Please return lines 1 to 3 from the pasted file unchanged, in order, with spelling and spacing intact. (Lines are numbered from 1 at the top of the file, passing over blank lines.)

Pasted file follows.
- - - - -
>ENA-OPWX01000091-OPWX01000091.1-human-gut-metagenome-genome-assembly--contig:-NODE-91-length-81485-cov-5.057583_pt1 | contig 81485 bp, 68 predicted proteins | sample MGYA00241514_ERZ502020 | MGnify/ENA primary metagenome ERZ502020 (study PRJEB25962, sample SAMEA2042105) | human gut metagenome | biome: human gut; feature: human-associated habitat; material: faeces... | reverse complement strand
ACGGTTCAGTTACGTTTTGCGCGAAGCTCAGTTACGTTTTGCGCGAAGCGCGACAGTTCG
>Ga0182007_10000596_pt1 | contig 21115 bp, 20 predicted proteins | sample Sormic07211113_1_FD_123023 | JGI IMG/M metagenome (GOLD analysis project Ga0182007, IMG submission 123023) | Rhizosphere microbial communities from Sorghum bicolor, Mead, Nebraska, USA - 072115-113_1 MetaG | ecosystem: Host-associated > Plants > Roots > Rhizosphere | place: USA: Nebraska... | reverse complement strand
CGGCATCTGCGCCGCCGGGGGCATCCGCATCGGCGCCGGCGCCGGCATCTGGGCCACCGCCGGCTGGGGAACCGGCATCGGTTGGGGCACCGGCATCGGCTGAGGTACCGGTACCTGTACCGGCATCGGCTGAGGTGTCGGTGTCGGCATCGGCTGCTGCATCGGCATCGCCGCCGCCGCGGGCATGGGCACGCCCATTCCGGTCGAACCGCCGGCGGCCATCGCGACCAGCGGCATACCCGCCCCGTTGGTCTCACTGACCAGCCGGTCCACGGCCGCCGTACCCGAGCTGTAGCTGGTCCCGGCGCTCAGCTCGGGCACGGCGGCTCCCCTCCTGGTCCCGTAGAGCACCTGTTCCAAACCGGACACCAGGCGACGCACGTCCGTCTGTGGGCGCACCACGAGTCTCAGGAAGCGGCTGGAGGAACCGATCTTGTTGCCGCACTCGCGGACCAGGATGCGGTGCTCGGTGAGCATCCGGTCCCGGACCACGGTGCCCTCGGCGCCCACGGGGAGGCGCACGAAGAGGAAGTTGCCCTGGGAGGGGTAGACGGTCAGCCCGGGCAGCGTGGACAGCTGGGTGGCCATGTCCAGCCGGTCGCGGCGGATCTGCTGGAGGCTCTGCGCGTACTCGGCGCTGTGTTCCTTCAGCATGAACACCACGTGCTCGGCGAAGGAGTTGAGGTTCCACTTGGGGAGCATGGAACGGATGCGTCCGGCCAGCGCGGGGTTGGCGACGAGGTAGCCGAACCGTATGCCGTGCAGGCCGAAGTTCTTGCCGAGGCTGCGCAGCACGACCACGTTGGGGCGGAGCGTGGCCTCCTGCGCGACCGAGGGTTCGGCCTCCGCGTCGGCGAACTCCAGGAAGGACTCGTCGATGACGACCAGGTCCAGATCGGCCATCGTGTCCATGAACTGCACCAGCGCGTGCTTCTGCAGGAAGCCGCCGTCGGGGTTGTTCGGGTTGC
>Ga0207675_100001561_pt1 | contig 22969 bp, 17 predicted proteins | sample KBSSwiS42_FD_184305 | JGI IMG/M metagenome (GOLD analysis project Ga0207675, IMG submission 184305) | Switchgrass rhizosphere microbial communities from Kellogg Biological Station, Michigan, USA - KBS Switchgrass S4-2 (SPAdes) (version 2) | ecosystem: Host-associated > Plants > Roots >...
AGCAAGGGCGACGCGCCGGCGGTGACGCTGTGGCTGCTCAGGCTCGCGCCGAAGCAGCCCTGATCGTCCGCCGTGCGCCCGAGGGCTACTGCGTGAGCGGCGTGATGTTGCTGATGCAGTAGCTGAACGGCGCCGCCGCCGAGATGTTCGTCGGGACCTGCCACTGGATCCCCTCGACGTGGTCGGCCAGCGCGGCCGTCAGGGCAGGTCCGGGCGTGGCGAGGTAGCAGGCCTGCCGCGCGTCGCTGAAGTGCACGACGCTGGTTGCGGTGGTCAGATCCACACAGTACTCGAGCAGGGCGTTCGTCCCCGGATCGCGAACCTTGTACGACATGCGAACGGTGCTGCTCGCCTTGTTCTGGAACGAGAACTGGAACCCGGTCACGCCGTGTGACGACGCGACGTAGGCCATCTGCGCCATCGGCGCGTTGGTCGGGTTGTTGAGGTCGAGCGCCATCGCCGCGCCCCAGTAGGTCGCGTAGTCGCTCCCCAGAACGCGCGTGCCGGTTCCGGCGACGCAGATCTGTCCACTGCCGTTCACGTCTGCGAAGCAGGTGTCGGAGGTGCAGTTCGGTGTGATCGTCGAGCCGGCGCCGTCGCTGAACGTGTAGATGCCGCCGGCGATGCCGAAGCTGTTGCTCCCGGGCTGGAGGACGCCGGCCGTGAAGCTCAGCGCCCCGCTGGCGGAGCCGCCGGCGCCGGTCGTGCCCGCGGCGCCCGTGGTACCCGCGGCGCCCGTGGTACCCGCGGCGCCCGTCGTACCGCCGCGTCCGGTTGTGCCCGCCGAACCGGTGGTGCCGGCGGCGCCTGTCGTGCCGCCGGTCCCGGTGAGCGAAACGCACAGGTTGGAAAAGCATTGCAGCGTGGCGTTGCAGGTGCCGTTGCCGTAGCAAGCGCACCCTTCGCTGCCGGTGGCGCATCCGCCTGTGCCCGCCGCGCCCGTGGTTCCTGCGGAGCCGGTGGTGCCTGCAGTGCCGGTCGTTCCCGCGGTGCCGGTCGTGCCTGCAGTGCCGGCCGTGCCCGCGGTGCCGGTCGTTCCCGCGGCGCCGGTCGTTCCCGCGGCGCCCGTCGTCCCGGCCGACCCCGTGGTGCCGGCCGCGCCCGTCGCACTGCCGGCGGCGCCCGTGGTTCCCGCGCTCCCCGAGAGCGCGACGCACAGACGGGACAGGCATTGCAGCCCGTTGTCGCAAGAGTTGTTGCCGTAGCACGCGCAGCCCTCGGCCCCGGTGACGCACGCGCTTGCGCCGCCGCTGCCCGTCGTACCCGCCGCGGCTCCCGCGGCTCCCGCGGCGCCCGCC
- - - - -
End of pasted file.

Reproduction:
>ENA-OPWX01000091-OPWX01000091.1-human-gut-metagenome-genome-assembly--contig:-NODE-91-length-81485-cov-5.057583_pt1 | contig 81485 bp, 68 predicted proteins | sample MGYA00241514_ERZ502020 | MGnify/ENA primary metagenome ERZ502020 (study PRJEB25962, sample SAMEA2042105) | human gut metagenome | biome: human gut; feature: human-associated habitat; material: faeces... | reverse complement strand
ACGGTTCAGTTACGTTTTGCGCGAAGCTCAGTTACGTTTTGCGCGAAGCGCGACAGTTCG
>Ga0182007_10000596_pt1 | contig 21115 bp, 20 predicted proteins | sample Sormic07211113_1_FD_123023 | JGI IMG/M metagenome (GOLD analysis project Ga0182007, IMG submission 123023) | Rhizosphere microbial communities from Sorghum bicolor, Mead, Nebraska, USA - 072115-113_1 MetaG | ecosystem: Host-associated > Plants > Roots > Rhizosphere | place: USA: Nebraska... | reverse complement strand